In April, the divestment issue exploded on campuses from Berkeley to Columbia and brought U.S. protest to a new level, against not only apartheid, but issues as diverse as the Central American war drive and on-campus recruitment of students by the CIA.
The call for divestment brings shrieks of protest from the Wall Street/Pretoria axis. They cry that disinvestment would “take jobs away” from South African Blacks — while having “no effect” on South Africa’s economy!
This reaction confirms the good effect of the campaign. Mired in recession, South Africa depends more than ever on the $15 billion invested there by U.S. business, not to mention the $4.5 billion in U.S. bank loans. And virtually all South African Black leaders say they will gladly risk economic disruption from disinvestment.
The disinvestment campaign is a growing success and must be stepped up. It must continue to focus outrage more and more on the U.S. banks, businesses, universities, agencies, and government, which profit from racism, sexism and labor exploitation at home and worldwide. These oppressions are just as integral to U.S. capitalism as apartheid is to South Africa, and their overthrow is equally crucial.
Forward! Worldwide outrage over the abomination that is apartheid stands as a ringing affirmation of all people’s right to democratic freedoms.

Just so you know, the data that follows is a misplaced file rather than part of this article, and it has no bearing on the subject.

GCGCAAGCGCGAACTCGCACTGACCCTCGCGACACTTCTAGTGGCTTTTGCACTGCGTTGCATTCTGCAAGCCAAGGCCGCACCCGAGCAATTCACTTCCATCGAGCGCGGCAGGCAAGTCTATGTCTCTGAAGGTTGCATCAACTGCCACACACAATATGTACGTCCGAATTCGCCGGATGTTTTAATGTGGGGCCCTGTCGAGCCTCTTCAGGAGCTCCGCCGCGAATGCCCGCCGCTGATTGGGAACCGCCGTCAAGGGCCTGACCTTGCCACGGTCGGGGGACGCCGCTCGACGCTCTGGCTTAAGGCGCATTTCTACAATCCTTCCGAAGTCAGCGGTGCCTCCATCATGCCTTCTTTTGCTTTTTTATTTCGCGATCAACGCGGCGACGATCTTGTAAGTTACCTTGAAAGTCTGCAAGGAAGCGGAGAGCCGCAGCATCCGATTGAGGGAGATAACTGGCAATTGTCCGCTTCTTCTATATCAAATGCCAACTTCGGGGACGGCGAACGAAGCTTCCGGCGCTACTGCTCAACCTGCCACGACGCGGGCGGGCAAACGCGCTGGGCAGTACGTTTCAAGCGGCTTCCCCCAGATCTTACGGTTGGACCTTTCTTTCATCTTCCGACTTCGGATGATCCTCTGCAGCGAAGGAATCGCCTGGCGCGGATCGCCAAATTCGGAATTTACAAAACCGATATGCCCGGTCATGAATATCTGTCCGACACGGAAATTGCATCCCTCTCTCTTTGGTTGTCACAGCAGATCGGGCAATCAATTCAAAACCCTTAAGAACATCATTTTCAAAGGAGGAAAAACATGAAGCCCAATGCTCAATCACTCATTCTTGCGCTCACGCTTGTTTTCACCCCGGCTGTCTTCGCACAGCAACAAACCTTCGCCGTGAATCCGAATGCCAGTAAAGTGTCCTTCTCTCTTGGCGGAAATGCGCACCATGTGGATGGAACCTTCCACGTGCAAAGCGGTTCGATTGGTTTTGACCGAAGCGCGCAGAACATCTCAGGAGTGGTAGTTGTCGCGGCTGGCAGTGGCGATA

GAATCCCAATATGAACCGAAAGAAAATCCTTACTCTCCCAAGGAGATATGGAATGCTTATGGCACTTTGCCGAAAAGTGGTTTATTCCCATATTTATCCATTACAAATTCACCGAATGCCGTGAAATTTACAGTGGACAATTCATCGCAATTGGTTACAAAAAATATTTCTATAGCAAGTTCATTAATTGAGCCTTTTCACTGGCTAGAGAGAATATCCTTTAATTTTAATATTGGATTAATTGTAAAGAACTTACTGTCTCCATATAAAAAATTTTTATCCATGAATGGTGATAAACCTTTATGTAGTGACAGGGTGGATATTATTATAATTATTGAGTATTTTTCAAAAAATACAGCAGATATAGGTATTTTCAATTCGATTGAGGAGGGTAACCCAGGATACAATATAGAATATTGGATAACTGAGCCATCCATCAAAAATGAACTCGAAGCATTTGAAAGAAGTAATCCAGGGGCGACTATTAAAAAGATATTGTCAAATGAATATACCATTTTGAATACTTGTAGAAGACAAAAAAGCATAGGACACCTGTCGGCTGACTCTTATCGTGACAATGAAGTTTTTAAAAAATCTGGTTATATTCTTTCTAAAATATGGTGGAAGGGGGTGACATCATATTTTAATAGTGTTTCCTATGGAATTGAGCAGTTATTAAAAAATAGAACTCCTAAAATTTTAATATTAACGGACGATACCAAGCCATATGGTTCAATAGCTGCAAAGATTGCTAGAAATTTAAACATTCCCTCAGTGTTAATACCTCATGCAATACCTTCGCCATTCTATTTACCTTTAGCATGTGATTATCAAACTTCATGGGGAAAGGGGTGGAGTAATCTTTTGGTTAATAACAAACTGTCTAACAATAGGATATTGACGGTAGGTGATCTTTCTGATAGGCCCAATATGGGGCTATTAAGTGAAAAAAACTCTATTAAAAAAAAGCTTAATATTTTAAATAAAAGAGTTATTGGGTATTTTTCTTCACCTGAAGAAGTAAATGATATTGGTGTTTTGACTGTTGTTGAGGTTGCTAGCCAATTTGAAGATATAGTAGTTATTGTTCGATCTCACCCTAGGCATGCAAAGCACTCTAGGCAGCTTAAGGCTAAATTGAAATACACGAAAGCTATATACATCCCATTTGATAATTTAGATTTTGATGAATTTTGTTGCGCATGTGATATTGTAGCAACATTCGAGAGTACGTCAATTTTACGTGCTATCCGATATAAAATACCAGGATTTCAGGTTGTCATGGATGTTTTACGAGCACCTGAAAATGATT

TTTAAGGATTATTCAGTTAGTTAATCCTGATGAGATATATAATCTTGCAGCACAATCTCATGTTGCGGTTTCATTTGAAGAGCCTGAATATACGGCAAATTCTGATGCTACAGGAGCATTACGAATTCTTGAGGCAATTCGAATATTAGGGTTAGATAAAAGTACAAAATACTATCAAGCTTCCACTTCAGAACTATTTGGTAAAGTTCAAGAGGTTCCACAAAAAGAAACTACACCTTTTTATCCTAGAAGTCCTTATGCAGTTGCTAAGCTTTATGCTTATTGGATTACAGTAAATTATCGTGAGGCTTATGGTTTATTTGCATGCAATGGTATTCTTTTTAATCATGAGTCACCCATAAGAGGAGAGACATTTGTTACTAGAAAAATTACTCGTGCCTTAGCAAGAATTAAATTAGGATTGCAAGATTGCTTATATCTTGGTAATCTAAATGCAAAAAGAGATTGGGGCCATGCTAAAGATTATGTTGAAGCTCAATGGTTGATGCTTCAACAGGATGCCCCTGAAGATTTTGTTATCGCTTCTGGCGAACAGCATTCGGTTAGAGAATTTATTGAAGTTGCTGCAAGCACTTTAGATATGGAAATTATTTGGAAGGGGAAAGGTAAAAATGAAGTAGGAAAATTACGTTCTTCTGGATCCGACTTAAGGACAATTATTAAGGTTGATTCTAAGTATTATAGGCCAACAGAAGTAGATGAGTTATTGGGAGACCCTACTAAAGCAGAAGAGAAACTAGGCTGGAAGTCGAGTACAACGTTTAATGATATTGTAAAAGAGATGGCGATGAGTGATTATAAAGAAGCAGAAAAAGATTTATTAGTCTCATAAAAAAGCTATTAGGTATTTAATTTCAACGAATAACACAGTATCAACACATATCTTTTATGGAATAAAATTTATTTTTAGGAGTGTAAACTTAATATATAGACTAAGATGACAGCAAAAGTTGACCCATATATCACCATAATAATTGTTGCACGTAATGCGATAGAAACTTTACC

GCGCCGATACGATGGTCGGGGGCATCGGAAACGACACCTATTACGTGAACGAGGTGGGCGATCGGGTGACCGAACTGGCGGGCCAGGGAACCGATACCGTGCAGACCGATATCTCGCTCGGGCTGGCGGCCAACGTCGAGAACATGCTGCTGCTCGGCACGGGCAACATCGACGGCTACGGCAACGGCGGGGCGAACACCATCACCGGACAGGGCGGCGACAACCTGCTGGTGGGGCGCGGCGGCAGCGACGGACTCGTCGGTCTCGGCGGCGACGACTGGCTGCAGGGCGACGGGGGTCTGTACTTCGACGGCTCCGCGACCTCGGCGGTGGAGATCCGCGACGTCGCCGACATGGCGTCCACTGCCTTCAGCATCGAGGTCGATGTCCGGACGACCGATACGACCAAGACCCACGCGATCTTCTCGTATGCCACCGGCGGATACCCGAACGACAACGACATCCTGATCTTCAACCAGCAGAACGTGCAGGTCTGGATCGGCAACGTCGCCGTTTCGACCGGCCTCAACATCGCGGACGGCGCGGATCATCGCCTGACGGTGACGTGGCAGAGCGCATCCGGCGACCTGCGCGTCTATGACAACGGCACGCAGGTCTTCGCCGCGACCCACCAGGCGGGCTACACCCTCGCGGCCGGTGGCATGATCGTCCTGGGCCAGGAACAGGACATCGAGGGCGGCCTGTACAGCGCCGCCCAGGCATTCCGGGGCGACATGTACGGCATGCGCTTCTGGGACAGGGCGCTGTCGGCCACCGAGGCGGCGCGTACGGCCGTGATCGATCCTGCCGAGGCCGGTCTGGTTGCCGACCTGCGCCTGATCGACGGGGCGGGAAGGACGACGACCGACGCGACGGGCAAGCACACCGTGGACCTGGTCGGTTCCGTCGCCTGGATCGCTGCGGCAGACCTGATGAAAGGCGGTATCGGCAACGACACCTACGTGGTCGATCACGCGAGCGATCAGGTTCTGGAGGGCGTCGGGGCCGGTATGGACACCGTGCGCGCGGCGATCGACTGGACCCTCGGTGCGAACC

The anti-apartheid movement must now openly acknowledge that these freedoms can be won only through the destruction of the capitalist South African state, that nothing less than socialist revolution will stop the corporate subjugation of the Black majority. Only workers’ rule in South Africa can ensure national liberation, end economic serfdom, achieve full equality for women and children, and lay the basis for real multi-racial harmony between Africans, Coloured people, Asians, indians, and white radicals.
All the world’s people have a stake in South Africa’s socialist upheaval. A workers’ South Africa will aid Africa’s liberation movements, which will flourish once the apartheid army and economy are dismantled. A free South Africa will hasten the destruction of world imperialism, which is dependent to the marrow on the continued exploitation of Africa’s labor and resources.
South Africa’s revolutionary leadership can help lay the basis for the ascent of African and all humanity from capitalist barbarism by openly proclaiming and preparing the struggle for socialism.